"As far as morality goes, disgust has received a lot of attention, and there has been a lot of work on it. The flip side of it is cleanliness, or being tidy, proper, clean, pure, which has been considered the absence of disgust, or contamination. But there is actually more to being clean, and having things in order. On some level even cleanliness, or the desire to feel clean and pure has a social origin in the sense that primates show social grooming: Monkeys tend to get really close to each other, they pick insects off each other's fur, and it's not just useful in terms of keeping themselves clean, but it has an important social function in terms of bonding them together."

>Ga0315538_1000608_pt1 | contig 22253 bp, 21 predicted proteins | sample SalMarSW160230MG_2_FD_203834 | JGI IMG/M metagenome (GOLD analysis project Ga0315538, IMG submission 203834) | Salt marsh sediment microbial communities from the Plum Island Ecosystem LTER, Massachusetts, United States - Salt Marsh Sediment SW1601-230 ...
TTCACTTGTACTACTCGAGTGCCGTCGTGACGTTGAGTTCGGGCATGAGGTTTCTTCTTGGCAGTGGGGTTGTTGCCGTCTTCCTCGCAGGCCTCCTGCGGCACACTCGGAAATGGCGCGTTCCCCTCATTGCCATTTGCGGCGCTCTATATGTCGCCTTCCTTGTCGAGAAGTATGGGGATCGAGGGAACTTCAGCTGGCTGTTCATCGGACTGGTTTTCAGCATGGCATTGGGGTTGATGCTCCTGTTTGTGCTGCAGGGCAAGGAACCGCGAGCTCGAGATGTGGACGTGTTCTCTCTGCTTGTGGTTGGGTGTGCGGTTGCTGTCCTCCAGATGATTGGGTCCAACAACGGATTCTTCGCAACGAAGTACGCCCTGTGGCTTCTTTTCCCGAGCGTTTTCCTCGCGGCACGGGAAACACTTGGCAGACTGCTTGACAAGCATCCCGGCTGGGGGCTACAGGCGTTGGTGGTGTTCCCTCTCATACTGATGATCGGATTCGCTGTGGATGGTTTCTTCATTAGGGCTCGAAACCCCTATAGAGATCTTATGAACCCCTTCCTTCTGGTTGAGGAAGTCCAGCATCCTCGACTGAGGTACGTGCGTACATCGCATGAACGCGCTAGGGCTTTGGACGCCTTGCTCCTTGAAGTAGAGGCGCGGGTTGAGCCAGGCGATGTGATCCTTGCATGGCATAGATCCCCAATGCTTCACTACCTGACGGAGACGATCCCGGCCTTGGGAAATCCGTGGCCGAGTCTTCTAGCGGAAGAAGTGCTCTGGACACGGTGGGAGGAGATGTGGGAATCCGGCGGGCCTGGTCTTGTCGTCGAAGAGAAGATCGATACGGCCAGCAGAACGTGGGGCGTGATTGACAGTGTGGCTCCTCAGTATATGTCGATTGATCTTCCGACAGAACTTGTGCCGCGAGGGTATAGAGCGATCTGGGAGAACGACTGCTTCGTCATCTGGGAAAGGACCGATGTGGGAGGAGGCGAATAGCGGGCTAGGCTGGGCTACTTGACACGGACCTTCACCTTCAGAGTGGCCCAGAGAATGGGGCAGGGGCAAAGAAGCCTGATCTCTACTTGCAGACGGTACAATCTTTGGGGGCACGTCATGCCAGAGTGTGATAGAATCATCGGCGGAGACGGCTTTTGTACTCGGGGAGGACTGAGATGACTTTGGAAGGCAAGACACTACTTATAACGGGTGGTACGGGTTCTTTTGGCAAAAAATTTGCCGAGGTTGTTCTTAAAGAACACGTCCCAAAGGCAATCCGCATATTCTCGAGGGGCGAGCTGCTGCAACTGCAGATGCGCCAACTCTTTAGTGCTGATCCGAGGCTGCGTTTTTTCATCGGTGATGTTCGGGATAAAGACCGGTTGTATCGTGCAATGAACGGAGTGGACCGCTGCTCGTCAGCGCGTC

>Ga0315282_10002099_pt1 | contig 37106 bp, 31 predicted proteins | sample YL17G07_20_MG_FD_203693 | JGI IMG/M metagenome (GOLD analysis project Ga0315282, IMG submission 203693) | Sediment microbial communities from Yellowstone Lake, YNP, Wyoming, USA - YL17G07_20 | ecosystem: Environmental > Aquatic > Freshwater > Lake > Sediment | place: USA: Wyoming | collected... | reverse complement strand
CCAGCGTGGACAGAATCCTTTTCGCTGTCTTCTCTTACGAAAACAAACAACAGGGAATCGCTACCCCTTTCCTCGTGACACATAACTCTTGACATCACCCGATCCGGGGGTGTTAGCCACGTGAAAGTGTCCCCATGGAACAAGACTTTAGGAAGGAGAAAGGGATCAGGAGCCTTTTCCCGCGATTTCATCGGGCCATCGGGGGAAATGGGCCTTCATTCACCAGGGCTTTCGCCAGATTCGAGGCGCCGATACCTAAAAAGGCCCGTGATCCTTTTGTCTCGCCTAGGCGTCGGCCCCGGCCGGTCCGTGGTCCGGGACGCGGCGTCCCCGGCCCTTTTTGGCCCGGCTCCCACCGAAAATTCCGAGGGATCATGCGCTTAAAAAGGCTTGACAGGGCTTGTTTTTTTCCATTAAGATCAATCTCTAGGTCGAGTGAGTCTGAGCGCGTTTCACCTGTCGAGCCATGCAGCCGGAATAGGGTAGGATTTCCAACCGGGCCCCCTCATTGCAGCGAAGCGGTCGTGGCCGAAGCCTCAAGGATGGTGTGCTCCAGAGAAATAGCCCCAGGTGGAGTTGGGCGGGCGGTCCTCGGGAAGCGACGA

"...I think we should differentiate three projects that seem to me to be easily conflated, but which are distinct and independently worthy endeavors. The first project is to understand what people do in the name of "morality." We can look at the world, witnessing all of the diverse behaviors, rules, cultural artifacts, and morally salient emotions like empathy and disgust, and we can study how these things play out in human communities, both in our time and throughout history. We can examine all these phenomena in as nonjudgmental a way as possible and seek to understand them. We can understand them in evolutionary terms, and we can understand them in psychological and neurobiological terms, as they arise in the present. And we can call the resulting data and the entire effort a "science of morality". This would be a purely descriptive science of the sort that I hear Jonathan Haidt advocating."